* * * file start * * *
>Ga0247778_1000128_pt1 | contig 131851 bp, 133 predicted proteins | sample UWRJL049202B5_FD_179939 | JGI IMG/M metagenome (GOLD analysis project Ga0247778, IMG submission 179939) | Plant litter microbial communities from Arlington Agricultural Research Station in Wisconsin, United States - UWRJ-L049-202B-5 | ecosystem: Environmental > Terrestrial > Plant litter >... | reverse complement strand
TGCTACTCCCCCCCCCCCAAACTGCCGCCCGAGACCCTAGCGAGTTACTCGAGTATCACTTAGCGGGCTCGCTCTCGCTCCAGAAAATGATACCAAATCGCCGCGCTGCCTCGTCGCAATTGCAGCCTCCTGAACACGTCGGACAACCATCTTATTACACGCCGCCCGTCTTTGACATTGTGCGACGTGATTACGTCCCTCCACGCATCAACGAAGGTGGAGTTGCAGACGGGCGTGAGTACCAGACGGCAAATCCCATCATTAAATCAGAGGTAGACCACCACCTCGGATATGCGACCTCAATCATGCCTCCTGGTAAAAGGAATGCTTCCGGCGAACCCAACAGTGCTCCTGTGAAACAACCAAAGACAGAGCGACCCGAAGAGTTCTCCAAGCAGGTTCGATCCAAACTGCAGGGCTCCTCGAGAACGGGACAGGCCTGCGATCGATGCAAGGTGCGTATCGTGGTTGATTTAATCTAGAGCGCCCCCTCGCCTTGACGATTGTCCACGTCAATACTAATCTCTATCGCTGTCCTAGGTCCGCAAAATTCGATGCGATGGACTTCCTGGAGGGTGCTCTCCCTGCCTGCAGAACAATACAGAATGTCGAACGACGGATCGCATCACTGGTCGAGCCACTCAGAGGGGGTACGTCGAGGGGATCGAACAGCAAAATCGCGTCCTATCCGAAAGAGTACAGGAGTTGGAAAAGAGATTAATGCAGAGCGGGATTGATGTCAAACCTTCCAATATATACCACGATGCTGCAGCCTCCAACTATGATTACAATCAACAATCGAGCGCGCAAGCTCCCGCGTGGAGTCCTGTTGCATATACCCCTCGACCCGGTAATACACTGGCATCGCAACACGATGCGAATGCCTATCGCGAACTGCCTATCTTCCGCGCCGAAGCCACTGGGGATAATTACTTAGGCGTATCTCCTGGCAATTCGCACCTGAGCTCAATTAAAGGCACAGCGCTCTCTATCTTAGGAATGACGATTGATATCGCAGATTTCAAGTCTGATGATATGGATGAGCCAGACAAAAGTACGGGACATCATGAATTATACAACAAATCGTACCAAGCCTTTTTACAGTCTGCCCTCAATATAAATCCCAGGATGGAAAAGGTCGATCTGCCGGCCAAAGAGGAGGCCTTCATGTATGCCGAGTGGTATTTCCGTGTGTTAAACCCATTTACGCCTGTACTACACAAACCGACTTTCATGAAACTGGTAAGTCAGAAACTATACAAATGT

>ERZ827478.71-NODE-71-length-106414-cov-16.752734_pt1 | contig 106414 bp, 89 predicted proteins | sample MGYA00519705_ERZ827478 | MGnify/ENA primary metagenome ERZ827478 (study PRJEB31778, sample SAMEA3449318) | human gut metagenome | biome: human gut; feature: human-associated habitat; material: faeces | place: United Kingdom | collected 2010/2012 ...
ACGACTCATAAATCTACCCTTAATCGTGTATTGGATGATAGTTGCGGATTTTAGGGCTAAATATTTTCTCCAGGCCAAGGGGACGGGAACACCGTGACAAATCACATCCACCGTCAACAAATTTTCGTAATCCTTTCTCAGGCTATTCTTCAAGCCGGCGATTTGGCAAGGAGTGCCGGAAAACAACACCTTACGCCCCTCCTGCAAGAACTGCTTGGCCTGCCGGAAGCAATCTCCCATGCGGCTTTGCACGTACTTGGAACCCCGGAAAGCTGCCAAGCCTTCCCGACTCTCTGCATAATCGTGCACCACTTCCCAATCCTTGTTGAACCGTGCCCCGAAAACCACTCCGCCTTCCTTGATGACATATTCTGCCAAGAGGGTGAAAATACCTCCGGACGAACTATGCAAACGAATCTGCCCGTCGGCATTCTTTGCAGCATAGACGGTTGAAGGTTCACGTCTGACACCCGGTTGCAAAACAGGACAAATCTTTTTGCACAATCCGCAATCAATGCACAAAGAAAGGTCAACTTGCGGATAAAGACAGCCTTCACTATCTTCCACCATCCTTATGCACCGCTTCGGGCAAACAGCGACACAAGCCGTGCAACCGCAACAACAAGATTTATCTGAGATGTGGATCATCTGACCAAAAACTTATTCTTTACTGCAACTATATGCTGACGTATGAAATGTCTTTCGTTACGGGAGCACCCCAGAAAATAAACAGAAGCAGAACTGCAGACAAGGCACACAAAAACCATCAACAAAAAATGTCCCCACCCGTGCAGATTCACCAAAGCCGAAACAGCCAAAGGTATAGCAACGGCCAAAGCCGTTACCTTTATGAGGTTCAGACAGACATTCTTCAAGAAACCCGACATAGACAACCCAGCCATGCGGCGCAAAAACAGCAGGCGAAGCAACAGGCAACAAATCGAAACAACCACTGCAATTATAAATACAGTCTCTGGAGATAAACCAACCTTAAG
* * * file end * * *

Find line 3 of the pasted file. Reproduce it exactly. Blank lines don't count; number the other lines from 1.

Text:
>ERZ827478.71-NODE-71-length-106414-cov-16.752734_pt1 | contig 106414 bp, 89 predicted proteins | sample MGYA00519705_ERZ827478 | MGnify/ENA primary metagenome ERZ827478 (study PRJEB31778, sample SAMEA3449318) | human gut metagenome | biome: human gut; feature: human-associated habitat; material: faeces | place: United Kingdom | collected 2010/2012 ...